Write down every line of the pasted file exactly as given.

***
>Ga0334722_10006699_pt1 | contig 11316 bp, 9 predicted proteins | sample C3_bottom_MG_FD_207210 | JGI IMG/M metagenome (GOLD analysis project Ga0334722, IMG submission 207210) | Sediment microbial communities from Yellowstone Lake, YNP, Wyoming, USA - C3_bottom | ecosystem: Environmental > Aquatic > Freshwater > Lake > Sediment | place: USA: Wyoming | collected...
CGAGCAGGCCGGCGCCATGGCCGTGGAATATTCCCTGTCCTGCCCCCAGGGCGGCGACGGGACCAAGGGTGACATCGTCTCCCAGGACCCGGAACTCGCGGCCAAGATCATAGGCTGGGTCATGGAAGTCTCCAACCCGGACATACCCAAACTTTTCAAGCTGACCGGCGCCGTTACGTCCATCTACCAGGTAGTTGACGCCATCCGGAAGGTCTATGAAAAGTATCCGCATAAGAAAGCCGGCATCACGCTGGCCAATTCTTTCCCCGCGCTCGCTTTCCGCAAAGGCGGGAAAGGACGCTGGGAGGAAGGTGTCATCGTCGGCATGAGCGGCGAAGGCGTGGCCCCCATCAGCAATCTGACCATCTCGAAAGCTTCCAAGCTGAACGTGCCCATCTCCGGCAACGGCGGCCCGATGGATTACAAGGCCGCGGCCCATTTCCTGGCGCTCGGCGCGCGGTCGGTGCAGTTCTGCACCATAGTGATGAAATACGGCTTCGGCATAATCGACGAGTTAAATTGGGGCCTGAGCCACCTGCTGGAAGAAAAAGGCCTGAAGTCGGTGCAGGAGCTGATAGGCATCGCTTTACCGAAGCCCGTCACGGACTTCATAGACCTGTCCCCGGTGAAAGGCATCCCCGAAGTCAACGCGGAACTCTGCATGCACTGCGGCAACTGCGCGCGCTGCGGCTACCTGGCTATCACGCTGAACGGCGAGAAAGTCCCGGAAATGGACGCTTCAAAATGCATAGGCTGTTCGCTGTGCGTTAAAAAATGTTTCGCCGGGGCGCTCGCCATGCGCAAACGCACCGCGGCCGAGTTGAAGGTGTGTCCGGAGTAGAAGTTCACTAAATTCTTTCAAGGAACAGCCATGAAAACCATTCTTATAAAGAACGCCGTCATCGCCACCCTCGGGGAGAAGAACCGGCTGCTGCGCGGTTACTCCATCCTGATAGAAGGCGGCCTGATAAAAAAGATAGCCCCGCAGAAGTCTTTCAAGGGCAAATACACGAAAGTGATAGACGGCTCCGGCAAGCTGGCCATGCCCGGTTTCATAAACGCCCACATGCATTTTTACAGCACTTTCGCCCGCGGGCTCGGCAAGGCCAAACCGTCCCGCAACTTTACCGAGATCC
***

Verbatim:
>Ga0334722_10006699_pt1 | contig 11316 bp, 9 predicted proteins | sample C3_bottom_MG_FD_207210 | JGI IMG/M metagenome (GOLD analysis project Ga0334722, IMG submission 207210) | Sediment microbial communities from Yellowstone Lake, YNP, Wyoming, USA - C3_bottom | ecosystem: Environmental > Aquatic > Freshwater > Lake > Sediment | place: USA: Wyoming | collected...
CGAGCAGGCCGGCGCCATGGCCGTGGAATATTCCCTGTCCTGCCCCCAGGGCGGCGACGGGACCAAGGGTGACATCGTCTCCCAGGACCCGGAACTCGCGGCCAAGATCATAGGCTGGGTCATGGAAGTCTCCAACCCGGACATACCCAAACTTTTCAAGCTGACCGGCGCCGTTACGTCCATCTACCAGGTAGTTGACGCCATCCGGAAGGTCTATGAAAAGTATCCGCATAAGAAAGCCGGCATCACGCTGGCCAATTCTTTCCCCGCGCTCGCTTTCCGCAAAGGCGGGAAAGGACGCTGGGAGGAAGGTGTCATCGTCGGCATGAGCGGCGAAGGCGTGGCCCCCATCAGCAATCTGACCATCTCGAAAGCTTCCAAGCTGAACGTGCCCATCTCCGGCAACGGCGGCCCGATGGATTACAAGGCCGCGGCCCATTTCCTGGCGCTCGGCGCGCGGTCGGTGCAGTTCTGCACCATAGTGATGAAATACGGCTTCGGCATAATCGACGAGTTAAATTGGGGCCTGAGCCACCTGCTGGAAGAAAAAGGCCTGAAGTCGGTGCAGGAGCTGATAGGCATCGCTTTACCGAAGCCCGTCACGGACTTCATAGACCTGTCCCCGGTGAAAGGCATCCCCGAAGTCAACGCGGAACTCTGCATGCACTGCGGCAACTGCGCGCGCTGCGGCTACCTGGCTATCACGCTGAACGGCGAGAAAGTCCCGGAAATGGACGCTTCAAAATGCATAGGCTGTTCGCTGTGCGTTAAAAAATGTTTCGCCGGGGCGCTCGCCATGCGCAAACGCACCGCGGCCGAGTTGAAGGTGTGTCCGGAGTAGAAGTTCACTAAATTCTTTCAAGGAACAGCCATGAAAACCATTCTTATAAAGAACGCCGTCATCGCCACCCTCGGGGAGAAGAACCGGCTGCTGCGCGGTTACTCCATCCTGATAGAAGGCGGCCTGATAAAAAAGATAGCCCCGCAGAAGTCTTTCAAGGGCAAATACACGAAAGTGATAGACGGCTCCGGCAAGCTGGCCATGCCCGGTTTCATAAACGCCCACATGCATTTTTACAGCACTTTCGCCCGCGGGCTCGGCAAGGCCAAACCGTCCCGCAACTTTACCGAGATCC